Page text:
By M’thetho Lungu
4th October 2015. Lusaka, ZAMBIA.
One good turn deserves another. Zambia’s core cyclist, Allen ‘Super1 Chipolopolo’ Namukamba, says he from the exeprience he is having in the pan-African We Have Faith Act Now for Climate Justice Campaign, he will start a cycling club that will ride for climate change awareness during competitions and around his community!
A former charcoal producer and vendor, Allen says his dreams to advance his engagement in the protection of trees and the environment will probably come true when he returns from Chipata and arrives home in Lisitu.
He targets about 72 villages in Munenga.
“I am so excited about this campaign. When I transformed and started to assist forestry officials in my community in spreading the word against wanton and careless cutting down of trees, I did not have any idea someday I would be headed for greater interventions,” he told WHF Media and Communications.
“I plan to return home and raise more money through my vegetable garden and welding, and bicycle fixing skills to buy a better bicycle. With the old bike I already have on this tour plus the one I already have home and the other the WHF has purchased for me, I will have at least four bicycles by which to start the club,” he explains, excited at the green idea.
Married with three children and also keeping two more from his late uncle, Allen says nothing can come in between him and his dreams.
“When God plans something for you, no matter what you do to stop or forget it, it will happen. I am sure God has plans for me in this direction. We have serious environmental challenges in our area and Chirundu. I also want to be able to cycle further from home, including across borders into Malawi or Zambia to raise awareness and resources for this plan,” he adds.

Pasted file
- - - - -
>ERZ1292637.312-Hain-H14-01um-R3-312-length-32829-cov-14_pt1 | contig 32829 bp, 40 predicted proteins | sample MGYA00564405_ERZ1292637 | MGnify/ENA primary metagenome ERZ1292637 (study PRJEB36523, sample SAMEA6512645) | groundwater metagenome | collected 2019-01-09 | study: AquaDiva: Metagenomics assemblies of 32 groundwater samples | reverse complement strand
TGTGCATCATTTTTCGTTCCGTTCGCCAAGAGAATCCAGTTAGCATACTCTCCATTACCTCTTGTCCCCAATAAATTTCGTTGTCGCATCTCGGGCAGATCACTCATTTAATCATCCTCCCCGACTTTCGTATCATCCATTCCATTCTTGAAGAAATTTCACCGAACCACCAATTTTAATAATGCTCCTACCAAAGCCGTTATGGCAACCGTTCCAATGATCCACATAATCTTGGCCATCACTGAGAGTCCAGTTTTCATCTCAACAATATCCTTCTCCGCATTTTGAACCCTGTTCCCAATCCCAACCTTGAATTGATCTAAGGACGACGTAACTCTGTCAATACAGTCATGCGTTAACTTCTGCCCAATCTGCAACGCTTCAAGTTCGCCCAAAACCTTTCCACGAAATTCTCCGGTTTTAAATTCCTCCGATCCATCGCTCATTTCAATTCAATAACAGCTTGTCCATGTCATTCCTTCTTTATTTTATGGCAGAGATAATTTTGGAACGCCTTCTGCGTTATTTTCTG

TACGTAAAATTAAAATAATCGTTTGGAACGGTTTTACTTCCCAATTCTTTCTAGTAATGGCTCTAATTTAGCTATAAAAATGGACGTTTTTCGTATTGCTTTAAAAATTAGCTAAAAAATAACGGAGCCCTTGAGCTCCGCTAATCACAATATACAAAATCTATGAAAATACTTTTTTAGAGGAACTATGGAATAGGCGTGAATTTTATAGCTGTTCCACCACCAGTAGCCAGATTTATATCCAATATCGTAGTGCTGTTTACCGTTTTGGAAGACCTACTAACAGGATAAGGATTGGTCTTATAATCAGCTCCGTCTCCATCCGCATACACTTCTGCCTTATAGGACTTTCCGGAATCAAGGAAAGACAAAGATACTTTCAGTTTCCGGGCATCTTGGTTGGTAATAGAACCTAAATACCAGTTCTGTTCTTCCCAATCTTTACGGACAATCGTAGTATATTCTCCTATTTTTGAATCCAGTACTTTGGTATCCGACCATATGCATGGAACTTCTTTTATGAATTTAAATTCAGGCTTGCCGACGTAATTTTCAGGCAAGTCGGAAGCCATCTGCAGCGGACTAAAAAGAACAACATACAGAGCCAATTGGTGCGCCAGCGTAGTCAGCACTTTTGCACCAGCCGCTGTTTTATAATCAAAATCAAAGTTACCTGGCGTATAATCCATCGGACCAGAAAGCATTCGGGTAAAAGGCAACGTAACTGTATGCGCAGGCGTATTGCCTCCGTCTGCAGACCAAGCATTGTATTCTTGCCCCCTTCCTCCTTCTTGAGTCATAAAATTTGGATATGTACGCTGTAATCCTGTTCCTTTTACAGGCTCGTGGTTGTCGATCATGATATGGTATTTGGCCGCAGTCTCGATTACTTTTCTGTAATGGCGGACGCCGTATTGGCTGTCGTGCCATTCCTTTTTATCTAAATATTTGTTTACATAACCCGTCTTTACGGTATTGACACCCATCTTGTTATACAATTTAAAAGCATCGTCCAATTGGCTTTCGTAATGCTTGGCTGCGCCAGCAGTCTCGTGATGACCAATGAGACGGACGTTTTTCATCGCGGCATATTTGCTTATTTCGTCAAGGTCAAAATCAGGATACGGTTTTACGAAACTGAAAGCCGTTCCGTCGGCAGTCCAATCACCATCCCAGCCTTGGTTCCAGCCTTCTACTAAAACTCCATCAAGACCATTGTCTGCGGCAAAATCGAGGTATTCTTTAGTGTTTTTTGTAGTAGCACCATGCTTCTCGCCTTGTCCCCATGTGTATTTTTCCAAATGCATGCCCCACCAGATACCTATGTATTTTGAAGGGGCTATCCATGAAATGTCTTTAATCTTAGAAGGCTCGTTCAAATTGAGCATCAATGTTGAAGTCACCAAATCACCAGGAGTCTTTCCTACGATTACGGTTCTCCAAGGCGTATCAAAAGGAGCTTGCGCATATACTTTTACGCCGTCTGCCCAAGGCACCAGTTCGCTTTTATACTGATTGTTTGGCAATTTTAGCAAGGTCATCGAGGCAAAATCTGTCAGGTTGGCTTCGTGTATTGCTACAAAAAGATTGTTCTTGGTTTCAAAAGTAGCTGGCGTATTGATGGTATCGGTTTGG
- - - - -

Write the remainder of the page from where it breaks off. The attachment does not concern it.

Allen uses some of his spare time on temporal jobs, such as assembling bicycles for business people at Chirundu. In 2003 each assembled bicycle fetched him ZK15. For that amount, he says, it would be easy to raise for a ZK5,000 worth sports road racing bicyle.
“With this plus what I will make from vegetable sales, the sky is the limit. It is time I did more to help my community and Zambia in this greater cause. I did not know that people out here are doing a lot in the name of climate change. I am impressed, the prayers at the Anglican Cathedral of the Holy Cross, the faith leaders from different congregations, the youth, and everyone. I cannot sit aside and watch. I also want to make my contribution in my own way. No matter how small!”
Allen adds that it was his late father who, at the age of 14, put him on his first bike to start riding. He used to ride competitive sport in Mazabuka, where he used to work as a copy typist at the Mazabuka Golf Club.
“He taught me how to ride and also how to fix bicycles. He was a great rider and my hero. I also want to thank the white man, Mr. Lainer Human, who gave me the bicycle I used from Kariba to Lusaka in 2010 after he saw my potential in cycling. It is my favorite and I am indebted to him and everybody’s generosity.” Mr. Human is still stays in Kariba where he runs businesses raising crocodiles, and owns Kapenta fish rigs.
On Monday at 08am, Allen will be joined by the Twin Palm Bike Club as the Zambian leg of the campaign heads to the border with Malawi, where several ‘green’ activities are lined up in Chipata on 7th before crossing the boundary and handing over the baton over to Malawi and its set of cyclists on 8th October.